Getting down to the road along the railroad tracks I was in the industrial section of town and it smelled funny. The smell of progress was well, stinky fair readers. Of course, not too far down the road I would get to smell some of that old school smell too as I went past some farms. Despite the chill it was a beautiful morning and as I pushed a little the speeds hung around 19-20 mph which wasn't bad for riding in the dark. I selected the road down by Utah Lake and Geneva steel purposely to avoid all the traffic lights. My one worry was that it might be an old dilapidated road since the steel mill had fallen on hard times over 10 years ago. My fears were foundless though. One thing I can say for Utah is that the roads are typically wide and the pavement is good. I was afraid the drivers were going to be obnoxious but I didn't have a single honk. Perhaps that is because my route avoided most of the rush hour traffic.

Riding along in the dark I did make one wrong turn but I soon found my way over to University ave. It was a beautiful morning for riding, even when the wind did pick up. I knew it would as mountains tend to generate wind as the sun rises and sets due to differences in temperatures. Even so I made good time. I made my way past the old steel mill, still doing something as it was lit up. I don't think they make steel like they used to when my wifes grandfather worked for them. Across the lake I could see lights of a small town and I wondered at all the burgs that are springing up just like they are in my neck of the woods. Gas being what it is these days, I think there are some people out there that are in for some failed investments, but that is neither here nor there. The view of the lights was pretty and as I neared the end of the ride along the lake, dawn was peeking over the Wasatch front to the east.

I hadn't realized the climbing started in Pleasant Grove but soon found out that the Pleasant grove temple llit up on the hill in the distance would soon be below me as I continued to climb up the hill towards American Fork canyon. Or for those of you from that vicinity, American Fark canyon. I passed bus stop after bus stop full of commuters getting ready to go to work and kind of felt sorry for them in a way. Of course I would be joining them when I got back since I did have to work on this trip since I am getting laid off in October and every vacation day needs to be saved at this point. Around the mouth of the canyon I discovered my bike computer was flaking out so I reset it so I could get a good record of the hill around the corner.

This hill was really the crux of the ride. My brother in law showed me this hill a long time ago when he was engaged to my sister and he was taking us up for a hike. He mentioned how hard it was (of course the bike he rode was probably not the best thing for the task as I understand it). Ever since getting back into biking I have always wanted to give this loop a go. The official title is the "Alpine Loop" and it is a popular ride around here as I would figure out by the number of cyclists I saw out. I also saw a lot of people wearing jackets on their descent. I wouldn't see anyone climbing until I went down the other side. I don't know if that is because I have gotten stronger or just because no one was climbing this side this morning.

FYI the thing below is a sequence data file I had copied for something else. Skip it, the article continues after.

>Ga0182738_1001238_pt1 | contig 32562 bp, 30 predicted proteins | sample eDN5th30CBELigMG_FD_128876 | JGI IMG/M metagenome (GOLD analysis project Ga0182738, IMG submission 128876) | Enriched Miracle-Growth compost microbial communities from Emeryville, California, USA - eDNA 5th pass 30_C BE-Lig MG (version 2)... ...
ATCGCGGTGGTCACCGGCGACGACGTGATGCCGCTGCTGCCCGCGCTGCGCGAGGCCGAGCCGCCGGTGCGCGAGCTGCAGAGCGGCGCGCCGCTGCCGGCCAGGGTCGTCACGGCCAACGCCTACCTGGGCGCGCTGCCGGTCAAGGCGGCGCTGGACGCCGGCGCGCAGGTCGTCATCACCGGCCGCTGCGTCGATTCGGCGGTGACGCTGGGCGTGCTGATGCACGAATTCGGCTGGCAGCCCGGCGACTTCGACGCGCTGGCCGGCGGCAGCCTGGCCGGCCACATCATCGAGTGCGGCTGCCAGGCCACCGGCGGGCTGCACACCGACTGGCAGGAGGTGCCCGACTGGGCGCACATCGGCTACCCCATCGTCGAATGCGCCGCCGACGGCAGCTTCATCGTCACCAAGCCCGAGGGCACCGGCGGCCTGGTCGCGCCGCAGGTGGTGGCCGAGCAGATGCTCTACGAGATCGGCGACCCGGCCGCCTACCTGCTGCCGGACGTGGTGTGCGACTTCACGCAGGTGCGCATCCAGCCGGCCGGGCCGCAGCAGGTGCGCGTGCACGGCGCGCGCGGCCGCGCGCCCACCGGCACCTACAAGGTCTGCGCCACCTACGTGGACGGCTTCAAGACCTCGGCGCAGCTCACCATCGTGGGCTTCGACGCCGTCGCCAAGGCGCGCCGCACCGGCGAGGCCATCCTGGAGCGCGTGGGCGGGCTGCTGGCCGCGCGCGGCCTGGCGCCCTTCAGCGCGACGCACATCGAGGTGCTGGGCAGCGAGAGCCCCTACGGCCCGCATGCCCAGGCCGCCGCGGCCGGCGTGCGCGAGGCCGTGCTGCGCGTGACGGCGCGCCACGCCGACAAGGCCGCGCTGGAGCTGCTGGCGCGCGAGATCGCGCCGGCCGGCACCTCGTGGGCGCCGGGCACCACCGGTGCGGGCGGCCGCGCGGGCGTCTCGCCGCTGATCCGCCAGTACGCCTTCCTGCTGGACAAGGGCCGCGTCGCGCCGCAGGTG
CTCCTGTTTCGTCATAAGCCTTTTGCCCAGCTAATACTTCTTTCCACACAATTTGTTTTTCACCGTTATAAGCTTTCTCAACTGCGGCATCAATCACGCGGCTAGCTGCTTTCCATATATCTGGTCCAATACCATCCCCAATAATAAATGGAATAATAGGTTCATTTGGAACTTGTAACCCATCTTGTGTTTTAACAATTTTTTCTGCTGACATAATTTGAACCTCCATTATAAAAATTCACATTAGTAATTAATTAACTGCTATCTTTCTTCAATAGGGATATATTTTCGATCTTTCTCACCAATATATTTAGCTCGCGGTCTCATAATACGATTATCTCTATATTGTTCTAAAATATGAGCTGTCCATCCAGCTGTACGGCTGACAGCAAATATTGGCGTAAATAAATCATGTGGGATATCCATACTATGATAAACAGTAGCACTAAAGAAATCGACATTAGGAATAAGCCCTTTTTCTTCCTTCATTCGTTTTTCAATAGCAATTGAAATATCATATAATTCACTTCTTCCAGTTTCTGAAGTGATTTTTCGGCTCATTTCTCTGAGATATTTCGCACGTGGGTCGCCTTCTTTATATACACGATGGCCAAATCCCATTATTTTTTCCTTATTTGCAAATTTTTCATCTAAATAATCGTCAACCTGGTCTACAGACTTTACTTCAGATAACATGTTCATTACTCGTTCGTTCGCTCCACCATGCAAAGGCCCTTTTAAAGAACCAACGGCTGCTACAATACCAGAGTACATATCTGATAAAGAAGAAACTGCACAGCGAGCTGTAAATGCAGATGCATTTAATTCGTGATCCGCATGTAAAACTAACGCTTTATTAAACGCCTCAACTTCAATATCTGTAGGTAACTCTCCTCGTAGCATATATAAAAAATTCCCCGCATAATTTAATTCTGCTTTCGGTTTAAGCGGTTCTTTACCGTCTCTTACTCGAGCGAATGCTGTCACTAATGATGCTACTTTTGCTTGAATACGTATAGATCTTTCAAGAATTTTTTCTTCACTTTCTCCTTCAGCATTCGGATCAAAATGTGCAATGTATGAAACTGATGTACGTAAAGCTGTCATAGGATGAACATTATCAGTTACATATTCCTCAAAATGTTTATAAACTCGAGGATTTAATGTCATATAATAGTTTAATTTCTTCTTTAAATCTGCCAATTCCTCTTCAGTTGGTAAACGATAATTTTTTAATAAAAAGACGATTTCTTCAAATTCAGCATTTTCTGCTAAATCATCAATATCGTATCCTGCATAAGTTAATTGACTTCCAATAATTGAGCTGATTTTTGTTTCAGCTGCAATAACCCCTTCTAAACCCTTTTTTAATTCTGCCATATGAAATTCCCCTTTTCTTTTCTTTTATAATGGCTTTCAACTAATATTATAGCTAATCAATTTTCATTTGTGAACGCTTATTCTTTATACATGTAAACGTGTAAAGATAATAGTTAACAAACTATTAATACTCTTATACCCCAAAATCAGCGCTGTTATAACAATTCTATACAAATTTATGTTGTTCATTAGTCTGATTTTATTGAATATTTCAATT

Entering the canyon is like entering another world. Outside the vegetation is sage and grasses (unless you are in a neighborhood then there are lawns and big green trees). Inside the canyon everything is green and a creek flows next to the road. Of course in Arizona we would call it a river, but those in wetter climes call it a creek. Sunrise had still not entered the canyon and the greens were accented in the twilight. I have to say, the desert has beautiful riding, but on the otherhand, cycling in the mountains is beautiful too. The cliffs the bottom of the canyon is, but later I would be looking down on them from far above.
The foot of the hill winds up through Timpanogas Cave National Monument. I have been up into the cave before and it is a good climb up to the cave, my kids are not up to it yet, but one of these days we'll nag them up to the cave (the trail is really steep but paved). Today though I had bigger fish to fry. The first 3 or 4 miles of the hill maintains a steady 3-4% grade, teasing you up higher. As you progress further up the canyon everything gets even greener but the grades increase as well. The top 7-8 miles of this hill stay above 6% the rest of the way topping out at 9% in a few places. Along here I stopped a few times to take pictures from what I now know is a broken camera but I did have hopes of capturing the scene to share with the readers of this blog.
There were still patches of snow up on Timpanogas and I would soon be looking down on a few of the patches. Pretty soon the vegetation was so thick you couldn't see any soil. Aspens started to mix in with the dougless fir, spruces, and Pine trees. The mountains surrounding me were magnificient and were reminiscient of the scenes of Austria one sees in the sound of music. The scenery definitely matched the climb. I have climbed steeper but I have never climbed a hill of this length and steepness combined before. By the time I got to the top of the hill my altimeter was reading 2800' climbed and that wasn't counting the climbing up through pleasant grove which probably added 2-300 feet or so. The top of the hill read 7400 feet. Not too shabby considering I had started the day down at 4000'.